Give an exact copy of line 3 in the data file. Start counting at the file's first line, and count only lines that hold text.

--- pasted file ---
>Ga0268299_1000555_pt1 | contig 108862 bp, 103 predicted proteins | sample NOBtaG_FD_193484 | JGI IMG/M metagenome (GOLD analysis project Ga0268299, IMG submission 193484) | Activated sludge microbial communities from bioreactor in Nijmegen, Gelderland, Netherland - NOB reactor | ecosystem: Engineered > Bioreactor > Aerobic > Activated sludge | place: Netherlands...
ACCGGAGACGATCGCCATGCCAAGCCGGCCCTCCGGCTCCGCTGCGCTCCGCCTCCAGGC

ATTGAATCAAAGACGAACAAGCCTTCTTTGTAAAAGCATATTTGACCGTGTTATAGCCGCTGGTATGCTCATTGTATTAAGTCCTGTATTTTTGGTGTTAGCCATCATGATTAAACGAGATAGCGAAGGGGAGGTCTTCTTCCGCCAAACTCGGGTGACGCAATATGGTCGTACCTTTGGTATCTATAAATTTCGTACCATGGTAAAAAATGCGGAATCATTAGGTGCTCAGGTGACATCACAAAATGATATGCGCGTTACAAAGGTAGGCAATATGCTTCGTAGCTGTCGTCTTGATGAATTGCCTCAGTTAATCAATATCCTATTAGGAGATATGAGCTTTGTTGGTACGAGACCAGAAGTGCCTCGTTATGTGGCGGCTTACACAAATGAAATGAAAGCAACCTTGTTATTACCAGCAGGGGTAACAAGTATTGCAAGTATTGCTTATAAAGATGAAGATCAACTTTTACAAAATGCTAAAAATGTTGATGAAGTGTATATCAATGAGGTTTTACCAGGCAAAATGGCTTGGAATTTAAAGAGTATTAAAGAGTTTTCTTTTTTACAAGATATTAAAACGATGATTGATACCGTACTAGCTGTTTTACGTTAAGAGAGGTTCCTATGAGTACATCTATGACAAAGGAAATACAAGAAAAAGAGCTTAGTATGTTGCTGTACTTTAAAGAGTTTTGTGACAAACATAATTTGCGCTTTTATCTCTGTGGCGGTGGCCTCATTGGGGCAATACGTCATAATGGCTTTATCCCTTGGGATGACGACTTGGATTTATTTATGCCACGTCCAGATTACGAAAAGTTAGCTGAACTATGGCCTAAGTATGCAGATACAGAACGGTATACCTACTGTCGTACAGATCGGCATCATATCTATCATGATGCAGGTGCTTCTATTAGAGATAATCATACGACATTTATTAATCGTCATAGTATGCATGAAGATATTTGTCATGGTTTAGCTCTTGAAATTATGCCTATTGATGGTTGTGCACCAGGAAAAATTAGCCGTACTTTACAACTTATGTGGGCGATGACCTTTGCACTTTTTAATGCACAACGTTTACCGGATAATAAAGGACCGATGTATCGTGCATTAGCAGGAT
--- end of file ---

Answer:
ATTGAATCAAAGACGAACAAGCCTTCTTTGTAAAAGCATATTTGACCGTGTTATAGCCGCTGGTATGCTCATTGTATTAAGTCCTGTATTTTTGGTGTTAGCCATCATGATTAAACGAGATAGCGAAGGGGAGGTCTTCTTCCGCCAAACTCGGGTGACGCAATATGGTCGTACCTTTGGTATCTATAAATTTCGTACCATGGTAAAAAATGCGGAATCATTAGGTGCTCAGGTGACATCACAAAATGATATGCGCGTTACAAAGGTAGGCAATATGCTTCGTAGCTGTCGTCTTGATGAATTGCCTCAGTTAATCAATATCCTATTAGGAGATATGAGCTTTGTTGGTACGAGACCAGAAGTGCCTCGTTATGTGGCGGCTTACACAAATGAAATGAAAGCAACCTTGTTATTACCAGCAGGGGTAACAAGTATTGCAAGTATTGCTTATAAAGATGAAGATCAACTTTTACAAAATGCTAAAAATGTTGATGAAGTGTATATCAATGAGGTTTTACCAGGCAAAATGGCTTGGAATTTAAAGAGTATTAAAGAGTTTTCTTTTTTACAAGATATTAAAACGATGATTGATACCGTACTAGCTGTTTTACGTTAAGAGAGGTTCCTATGAGTACATCTATGACAAAGGAAATACAAGAAAAAGAGCTTAGTATGTTGCTGTACTTTAAAGAGTTTTGTGACAAACATAATTTGCGCTTTTATCTCTGTGGCGGTGGCCTCATTGGGGCAATACGTCATAATGGCTTTATCCCTTGGGATGACGACTTGGATTTATTTATGCCACGTCCAGATTACGAAAAGTTAGCTGAACTATGGCCTAAGTATGCAGATACAGAACGGTATACCTACTGTCGTACAGATCGGCATCATATCTATCATGATGCAGGTGCTTCTATTAGAGATAATCATACGACATTTATTAATCGTCATAGTATGCATGAAGATATTTGTCATGGTTTAGCTCTTGAAATTATGCCTATTGATGGTTGTGCACCAGGAAAAATTAGCCGTACTTTACAACTTATGTGGGCGATGACCTTTGCACTTTTTAATGCACAACGTTTACCGGATAATAAAGGACCGATGTATCGTGCATTAGCAGGAT